In an unprecedented move, the FBI may cut off Internet access to millions of people on March 8th to try to rid the country of a Trojan. Millions of computers are infected worldwide—maybe even yours.
The DNSChanger Trojan originated in Estonia and might be lurking undetected on as many as a half-million computers in the United States, according to Brian Krebs. It has been found on the computers at half of all Fortune 500 companies and at 27 government agencies. The Trojan changes an infected computer's DNS settings to send users to fraudulent websites. What's more, the worm is particularly malicious in that it also prevents you from visiting security websites that might diagnose or fix the problem. While the men authorities suspect are behind the Trojan have been arrested, the Feds, working in concert with the Estonian government, have yet to put the final kill on the worm's botnet.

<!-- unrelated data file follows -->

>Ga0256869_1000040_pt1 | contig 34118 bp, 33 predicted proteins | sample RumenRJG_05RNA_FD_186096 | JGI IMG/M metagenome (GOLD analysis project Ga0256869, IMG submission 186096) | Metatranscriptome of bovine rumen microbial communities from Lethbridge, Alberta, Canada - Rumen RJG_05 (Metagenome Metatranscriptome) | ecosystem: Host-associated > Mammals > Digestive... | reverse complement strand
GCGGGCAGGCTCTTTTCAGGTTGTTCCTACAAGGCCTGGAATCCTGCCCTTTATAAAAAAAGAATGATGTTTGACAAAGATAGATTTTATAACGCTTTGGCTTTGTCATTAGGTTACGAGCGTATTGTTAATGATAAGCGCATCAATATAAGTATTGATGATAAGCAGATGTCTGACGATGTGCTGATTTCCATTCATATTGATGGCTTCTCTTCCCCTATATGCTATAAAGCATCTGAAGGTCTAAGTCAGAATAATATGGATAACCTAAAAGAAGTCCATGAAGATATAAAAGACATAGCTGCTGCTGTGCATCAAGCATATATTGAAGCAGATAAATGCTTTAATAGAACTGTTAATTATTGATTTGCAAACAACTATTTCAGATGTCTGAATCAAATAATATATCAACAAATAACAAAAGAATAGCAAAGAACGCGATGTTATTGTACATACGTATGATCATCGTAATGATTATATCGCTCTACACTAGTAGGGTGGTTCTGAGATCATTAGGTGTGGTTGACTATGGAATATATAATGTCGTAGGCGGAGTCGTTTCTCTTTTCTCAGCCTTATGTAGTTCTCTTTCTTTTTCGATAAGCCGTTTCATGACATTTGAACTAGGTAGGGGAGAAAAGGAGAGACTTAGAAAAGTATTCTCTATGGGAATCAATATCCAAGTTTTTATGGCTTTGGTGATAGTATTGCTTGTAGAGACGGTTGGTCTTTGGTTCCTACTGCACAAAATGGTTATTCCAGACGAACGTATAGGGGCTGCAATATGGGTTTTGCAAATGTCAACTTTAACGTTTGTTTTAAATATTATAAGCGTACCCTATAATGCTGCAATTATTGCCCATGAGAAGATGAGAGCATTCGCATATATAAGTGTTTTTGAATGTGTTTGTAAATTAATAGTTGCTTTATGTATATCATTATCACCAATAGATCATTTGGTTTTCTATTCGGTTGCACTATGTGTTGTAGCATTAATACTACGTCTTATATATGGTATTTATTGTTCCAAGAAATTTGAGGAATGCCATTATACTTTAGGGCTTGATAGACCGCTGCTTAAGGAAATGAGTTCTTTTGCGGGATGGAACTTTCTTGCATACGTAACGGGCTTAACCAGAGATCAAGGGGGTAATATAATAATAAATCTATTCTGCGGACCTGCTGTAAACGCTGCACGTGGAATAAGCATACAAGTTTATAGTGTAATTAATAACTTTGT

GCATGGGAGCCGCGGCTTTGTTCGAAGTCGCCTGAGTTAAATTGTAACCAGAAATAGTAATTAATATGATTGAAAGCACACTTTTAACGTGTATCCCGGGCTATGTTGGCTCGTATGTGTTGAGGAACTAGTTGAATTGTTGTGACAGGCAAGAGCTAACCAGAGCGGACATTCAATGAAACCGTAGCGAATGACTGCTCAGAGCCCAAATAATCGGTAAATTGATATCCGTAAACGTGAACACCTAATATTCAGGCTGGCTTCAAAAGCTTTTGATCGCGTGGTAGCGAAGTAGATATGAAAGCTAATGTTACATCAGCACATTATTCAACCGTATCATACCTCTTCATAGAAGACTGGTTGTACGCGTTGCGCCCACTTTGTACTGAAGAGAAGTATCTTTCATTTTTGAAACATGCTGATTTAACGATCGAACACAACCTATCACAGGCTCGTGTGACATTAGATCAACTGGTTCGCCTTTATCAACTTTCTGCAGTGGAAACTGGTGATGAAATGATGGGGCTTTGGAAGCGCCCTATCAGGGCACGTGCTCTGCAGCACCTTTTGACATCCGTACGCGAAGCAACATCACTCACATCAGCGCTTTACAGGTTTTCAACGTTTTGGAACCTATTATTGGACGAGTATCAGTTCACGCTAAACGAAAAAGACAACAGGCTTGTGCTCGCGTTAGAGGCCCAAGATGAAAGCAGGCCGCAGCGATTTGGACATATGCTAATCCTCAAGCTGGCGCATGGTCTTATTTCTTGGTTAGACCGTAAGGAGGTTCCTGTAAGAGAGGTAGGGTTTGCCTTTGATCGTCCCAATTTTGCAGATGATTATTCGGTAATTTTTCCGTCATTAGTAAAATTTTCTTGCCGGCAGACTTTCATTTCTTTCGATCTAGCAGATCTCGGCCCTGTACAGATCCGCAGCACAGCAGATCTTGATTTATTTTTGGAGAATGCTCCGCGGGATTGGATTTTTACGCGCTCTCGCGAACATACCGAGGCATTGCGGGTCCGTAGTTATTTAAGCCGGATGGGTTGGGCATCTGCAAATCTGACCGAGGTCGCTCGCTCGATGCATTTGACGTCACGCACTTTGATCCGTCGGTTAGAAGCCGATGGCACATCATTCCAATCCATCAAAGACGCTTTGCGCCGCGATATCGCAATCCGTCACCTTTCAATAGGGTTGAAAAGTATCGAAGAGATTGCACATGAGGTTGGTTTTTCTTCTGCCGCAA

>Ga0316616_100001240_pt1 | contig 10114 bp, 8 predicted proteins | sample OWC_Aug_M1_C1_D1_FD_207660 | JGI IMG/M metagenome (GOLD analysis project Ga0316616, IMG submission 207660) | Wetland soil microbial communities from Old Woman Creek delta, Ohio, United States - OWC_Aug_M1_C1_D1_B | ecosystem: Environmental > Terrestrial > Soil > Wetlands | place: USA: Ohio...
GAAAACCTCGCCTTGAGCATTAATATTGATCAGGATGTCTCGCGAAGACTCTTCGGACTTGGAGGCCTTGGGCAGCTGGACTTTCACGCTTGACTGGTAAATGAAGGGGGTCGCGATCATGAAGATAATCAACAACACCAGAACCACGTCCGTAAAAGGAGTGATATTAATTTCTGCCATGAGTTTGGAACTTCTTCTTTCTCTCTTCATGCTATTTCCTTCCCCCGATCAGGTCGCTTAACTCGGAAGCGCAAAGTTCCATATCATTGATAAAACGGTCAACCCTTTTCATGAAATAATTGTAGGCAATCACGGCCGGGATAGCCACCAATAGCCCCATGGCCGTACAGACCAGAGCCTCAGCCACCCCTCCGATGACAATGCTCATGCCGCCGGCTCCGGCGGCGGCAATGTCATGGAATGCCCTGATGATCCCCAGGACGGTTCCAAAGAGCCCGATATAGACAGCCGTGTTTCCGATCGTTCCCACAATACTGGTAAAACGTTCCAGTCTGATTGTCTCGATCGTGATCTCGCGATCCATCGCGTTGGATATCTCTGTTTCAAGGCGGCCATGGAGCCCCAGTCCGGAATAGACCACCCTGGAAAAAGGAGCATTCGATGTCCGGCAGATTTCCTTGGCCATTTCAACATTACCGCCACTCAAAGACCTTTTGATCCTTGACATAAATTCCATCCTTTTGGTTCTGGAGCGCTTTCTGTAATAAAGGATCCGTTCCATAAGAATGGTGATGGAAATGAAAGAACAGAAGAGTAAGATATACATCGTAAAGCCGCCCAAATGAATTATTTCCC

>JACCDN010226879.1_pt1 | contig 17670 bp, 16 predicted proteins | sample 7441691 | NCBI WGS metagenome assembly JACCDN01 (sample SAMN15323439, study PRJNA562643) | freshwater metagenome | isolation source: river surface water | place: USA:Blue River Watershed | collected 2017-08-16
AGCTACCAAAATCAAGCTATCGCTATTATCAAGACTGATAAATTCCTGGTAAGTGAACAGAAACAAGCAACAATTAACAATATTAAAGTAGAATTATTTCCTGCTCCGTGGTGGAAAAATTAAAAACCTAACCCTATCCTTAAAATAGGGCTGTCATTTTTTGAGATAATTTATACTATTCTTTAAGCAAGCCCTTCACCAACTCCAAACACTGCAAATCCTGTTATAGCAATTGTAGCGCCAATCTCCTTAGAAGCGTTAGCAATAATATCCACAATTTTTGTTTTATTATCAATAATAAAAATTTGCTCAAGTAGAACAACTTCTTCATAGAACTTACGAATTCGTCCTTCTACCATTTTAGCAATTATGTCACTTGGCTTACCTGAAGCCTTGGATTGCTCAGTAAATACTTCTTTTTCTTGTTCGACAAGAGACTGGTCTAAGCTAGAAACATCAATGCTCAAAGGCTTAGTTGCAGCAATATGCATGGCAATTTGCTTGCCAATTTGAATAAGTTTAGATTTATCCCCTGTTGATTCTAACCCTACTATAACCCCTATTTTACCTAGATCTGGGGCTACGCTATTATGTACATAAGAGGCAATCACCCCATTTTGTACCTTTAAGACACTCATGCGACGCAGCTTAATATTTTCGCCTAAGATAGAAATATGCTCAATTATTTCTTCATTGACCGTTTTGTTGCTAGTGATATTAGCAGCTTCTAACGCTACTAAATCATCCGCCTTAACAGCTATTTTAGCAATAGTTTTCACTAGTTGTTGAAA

That's where the Internet shutdown comes in. The FBI has a court order allowing it to set up temporary replacement DNS servers so that those with infected computers or networks can get the worm off of their systems. The court order, however, expires on March 8th. Unless that order gets extended, anybody who hasn't cleaned up their act before it expires, might get cut off from the Internet altogether.
Luckily, it turns out kicking DNSChanger is manageable—as long as you know you've got a problem. To learn more about checking your computer or network for the Trojan check out the DNS Changer Working Group and the FBI. [Krebs on Security via BetaBeat via Geekosystem]
Image via the FBI